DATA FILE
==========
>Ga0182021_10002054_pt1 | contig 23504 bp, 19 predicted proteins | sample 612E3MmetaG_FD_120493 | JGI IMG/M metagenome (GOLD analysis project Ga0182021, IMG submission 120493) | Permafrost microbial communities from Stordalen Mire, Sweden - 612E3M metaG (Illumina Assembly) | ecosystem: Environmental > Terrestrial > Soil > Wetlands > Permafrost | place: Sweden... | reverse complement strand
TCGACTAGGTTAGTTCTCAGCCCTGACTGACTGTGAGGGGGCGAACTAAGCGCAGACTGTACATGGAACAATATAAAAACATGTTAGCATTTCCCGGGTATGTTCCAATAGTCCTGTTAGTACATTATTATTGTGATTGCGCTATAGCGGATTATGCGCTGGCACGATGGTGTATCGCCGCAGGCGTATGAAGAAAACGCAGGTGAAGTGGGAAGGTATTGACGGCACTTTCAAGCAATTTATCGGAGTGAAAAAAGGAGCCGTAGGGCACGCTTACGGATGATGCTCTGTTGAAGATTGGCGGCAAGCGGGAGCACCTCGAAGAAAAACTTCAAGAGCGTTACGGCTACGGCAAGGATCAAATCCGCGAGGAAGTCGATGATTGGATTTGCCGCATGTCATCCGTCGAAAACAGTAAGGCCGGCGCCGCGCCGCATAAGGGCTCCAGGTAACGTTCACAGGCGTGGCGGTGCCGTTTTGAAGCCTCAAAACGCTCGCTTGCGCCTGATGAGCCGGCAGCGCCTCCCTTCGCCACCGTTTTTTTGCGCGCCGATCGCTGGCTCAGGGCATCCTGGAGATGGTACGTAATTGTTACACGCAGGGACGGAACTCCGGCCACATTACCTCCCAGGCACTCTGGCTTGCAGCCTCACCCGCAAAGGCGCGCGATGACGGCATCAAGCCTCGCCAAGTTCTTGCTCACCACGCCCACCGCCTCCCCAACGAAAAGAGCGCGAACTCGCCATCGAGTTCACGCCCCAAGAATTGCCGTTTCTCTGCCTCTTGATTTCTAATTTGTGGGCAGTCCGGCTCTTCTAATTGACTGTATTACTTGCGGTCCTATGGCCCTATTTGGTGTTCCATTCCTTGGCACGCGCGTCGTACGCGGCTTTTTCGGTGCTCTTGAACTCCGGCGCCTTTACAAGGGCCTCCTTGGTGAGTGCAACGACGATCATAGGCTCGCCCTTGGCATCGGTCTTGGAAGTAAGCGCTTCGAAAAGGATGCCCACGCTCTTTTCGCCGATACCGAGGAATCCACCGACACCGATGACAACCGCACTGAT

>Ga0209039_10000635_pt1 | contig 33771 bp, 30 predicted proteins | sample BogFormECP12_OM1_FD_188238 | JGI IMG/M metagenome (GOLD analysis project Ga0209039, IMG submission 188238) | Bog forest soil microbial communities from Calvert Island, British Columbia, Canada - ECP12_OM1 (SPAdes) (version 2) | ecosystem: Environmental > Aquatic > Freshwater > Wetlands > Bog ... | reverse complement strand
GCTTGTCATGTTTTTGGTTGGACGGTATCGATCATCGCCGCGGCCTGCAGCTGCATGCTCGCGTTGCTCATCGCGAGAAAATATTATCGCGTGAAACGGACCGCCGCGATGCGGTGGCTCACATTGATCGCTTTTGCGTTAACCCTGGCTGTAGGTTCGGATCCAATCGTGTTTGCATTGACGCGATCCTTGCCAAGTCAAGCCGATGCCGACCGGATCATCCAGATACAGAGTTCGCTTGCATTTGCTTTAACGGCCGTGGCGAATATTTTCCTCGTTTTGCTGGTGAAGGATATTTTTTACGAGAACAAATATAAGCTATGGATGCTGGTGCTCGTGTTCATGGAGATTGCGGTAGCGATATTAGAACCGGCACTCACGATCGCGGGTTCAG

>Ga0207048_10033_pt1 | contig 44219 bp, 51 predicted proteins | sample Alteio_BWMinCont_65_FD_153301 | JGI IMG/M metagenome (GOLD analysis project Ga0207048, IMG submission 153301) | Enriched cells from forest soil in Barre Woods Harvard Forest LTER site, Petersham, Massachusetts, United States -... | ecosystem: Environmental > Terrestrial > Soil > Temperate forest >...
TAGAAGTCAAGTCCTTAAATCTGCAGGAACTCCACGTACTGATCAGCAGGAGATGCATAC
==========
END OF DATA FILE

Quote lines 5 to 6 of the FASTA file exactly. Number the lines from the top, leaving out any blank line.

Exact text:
>Ga0207048_10033_pt1 | contig 44219 bp, 51 predicted proteins | sample Alteio_BWMinCont_65_FD_153301 | JGI IMG/M metagenome (GOLD analysis project Ga0207048, IMG submission 153301) | Enriched cells from forest soil in Barre Woods Harvard Forest LTER site, Petersham, Massachusetts, United States -... | ecosystem: Environmental > Terrestrial > Soil > Temperate forest >...
TAGAAGTCAAGTCCTTAAATCTGCAGGAACTCCACGTACTGATCAGCAGGAGATGCATAC